Backend For Frontend

Backend For Your Frontend

While Remix can serve as your fullstack application, it also fits perfectly into the "Backend for your Frontend" architecture.

The BFF strategy employs a web server with a job scoped to serving the frontend web app and connecting it to the services it needs: your database, mailer, job queues, existing backend APIs (REST, GraphQL), etc. Instead of your UI integrating directly from the browser to these services, it connects to the BFF and the BFF connects to your services.

Mature apps already have a lot of backend application code in Ruby, Elixir, PHP, etc. and there's no reason to justify migrating it all to a server-side JavaScript runtime just to get the benefits of Remix. Instead, you can use your Remix app as a backend for your frontend.

Because Remix polyfills the Web Fetch API, you can use fetch right from your loaders and actions to your backend.

import type { LoaderFunctionArgs } from "@remix-run/node"; // or cloudflare/deno
import { json } from "@remix-run/node"; // or cloudflare/deno
import escapeHtml from "escape-html";

export async function loader({
}: LoaderFunctionArgs) {
  const apiUrl = "";
  const res = await fetch(apiUrl, {
    headers: {
      Authorization: `Bearer ${process.env.API_TOKEN}`,

  const data = await res.json();

  const prunedData = => {
    return {
      title: record.title,
      formattedBody: escapeHtml(record.content),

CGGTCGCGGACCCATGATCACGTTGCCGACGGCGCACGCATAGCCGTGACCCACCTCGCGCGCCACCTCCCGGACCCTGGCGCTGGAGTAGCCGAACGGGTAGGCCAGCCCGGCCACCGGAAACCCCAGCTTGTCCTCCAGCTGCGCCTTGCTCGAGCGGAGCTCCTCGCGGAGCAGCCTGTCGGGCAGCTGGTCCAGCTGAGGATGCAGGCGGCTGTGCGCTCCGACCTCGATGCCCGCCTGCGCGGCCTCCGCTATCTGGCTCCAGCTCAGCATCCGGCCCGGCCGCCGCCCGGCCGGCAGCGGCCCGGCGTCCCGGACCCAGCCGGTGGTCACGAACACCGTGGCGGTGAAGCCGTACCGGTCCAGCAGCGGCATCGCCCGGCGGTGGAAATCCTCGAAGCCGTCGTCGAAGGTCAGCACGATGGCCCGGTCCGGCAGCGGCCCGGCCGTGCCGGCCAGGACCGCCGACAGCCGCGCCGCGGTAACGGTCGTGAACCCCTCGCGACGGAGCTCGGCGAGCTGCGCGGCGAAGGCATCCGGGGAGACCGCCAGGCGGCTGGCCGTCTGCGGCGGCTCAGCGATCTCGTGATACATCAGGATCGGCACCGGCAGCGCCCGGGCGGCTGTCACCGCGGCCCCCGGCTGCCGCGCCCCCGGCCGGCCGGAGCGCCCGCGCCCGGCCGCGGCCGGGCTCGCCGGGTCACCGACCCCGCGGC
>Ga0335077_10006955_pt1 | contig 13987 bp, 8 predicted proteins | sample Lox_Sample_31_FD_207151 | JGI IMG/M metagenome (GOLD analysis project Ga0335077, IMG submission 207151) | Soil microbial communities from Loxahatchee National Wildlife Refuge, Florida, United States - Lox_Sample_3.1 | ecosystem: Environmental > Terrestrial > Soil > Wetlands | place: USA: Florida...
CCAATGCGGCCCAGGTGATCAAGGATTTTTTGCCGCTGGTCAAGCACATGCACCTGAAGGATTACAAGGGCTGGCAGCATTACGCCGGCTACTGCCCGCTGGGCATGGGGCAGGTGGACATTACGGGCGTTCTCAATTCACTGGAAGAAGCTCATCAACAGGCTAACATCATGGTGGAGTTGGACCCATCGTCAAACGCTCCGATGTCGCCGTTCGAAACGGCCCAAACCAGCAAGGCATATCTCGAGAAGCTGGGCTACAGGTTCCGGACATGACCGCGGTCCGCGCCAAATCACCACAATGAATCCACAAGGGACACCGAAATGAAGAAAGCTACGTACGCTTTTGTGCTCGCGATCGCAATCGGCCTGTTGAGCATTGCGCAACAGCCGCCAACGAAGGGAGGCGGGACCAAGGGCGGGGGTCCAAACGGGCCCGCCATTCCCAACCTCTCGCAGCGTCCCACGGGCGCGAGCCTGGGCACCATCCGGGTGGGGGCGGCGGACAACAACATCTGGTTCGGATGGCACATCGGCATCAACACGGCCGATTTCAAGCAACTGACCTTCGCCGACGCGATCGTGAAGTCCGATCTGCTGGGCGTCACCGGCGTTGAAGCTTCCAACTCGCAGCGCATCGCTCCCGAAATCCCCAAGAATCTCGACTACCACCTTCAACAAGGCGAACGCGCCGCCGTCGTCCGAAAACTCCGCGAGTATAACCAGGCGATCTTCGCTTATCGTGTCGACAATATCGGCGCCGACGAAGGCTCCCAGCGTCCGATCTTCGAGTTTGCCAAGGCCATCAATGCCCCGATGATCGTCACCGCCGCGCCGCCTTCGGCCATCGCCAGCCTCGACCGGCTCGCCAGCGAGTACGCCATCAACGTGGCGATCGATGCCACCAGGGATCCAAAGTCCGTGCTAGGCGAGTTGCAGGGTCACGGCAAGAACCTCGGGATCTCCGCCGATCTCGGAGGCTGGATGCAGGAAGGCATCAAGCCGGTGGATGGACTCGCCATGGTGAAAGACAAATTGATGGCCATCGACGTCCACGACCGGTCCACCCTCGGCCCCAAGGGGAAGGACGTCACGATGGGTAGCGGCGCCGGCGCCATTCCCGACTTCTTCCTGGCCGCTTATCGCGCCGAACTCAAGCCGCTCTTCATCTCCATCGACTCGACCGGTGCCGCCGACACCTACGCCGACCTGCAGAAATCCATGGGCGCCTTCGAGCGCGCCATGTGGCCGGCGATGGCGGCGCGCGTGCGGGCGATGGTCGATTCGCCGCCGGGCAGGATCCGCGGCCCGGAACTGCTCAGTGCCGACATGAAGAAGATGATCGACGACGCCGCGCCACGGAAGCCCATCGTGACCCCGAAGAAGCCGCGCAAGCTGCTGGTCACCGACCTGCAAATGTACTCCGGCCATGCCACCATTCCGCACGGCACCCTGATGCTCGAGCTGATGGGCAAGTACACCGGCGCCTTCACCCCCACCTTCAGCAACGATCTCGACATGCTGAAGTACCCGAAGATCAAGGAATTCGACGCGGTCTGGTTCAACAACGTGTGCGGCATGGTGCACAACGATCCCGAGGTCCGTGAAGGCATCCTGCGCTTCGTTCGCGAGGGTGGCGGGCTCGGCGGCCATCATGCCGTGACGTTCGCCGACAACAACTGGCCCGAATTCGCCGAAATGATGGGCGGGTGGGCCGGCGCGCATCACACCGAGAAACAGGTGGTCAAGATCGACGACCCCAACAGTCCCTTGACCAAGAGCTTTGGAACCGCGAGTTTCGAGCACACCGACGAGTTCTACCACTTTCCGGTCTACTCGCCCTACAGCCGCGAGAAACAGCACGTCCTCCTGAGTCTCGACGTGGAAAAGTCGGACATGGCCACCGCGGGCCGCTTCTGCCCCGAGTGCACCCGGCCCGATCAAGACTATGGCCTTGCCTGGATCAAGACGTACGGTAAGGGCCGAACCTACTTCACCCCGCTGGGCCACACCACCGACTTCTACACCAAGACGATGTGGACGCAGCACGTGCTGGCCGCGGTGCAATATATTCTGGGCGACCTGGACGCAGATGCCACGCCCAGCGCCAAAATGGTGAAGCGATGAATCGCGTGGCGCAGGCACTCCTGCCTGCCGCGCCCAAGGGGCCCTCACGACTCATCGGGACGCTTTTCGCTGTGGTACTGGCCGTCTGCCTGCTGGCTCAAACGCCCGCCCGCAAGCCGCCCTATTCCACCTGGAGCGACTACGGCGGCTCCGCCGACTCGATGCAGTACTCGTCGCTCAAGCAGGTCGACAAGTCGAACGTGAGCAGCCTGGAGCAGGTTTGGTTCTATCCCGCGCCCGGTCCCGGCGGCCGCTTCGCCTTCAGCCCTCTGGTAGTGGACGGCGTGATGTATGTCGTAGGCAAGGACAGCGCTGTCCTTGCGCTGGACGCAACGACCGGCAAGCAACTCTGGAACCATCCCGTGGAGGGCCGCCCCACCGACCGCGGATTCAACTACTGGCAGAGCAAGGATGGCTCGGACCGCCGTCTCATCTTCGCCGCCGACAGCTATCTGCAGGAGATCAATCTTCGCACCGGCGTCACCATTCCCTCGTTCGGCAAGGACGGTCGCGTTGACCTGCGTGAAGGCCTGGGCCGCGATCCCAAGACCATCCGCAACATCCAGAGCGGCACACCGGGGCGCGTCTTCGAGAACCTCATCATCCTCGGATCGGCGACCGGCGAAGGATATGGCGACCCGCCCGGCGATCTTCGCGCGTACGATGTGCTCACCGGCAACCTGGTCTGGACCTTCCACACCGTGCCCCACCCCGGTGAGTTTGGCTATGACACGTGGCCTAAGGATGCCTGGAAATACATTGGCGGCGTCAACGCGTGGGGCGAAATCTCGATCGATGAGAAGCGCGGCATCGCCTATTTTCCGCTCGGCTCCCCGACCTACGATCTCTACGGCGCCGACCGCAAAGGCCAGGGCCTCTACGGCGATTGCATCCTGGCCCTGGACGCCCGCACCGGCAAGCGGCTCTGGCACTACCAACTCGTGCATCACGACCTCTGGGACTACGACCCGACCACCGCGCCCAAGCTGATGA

return json(prunedData);

There are several benefits of this approach vs. fetching directly from the browser. The highlighted lines above show how you can:

  1. Simplify third party integrations and keep tokens and secrets out of client bundles.
  2. Prune the data down to send less kB over the network, speeding up your app significantly.
  3. Move a lot of code from browser bundles to the server, like escapeHtml, which speeds up your app. Additionally, moving code to the server usually makes your code easier to maintain since server-side code doesn't have to worry about UI states for async operations.

Again, Remix can be used as your only server by talking directly to the database and other services with server-side JavaScript APIs, but it also works perfectly as a backend for your frontend. Go ahead and keep your existing API server for application logic and let Remix connect the UI to it.

Docs and examples licensed under MIT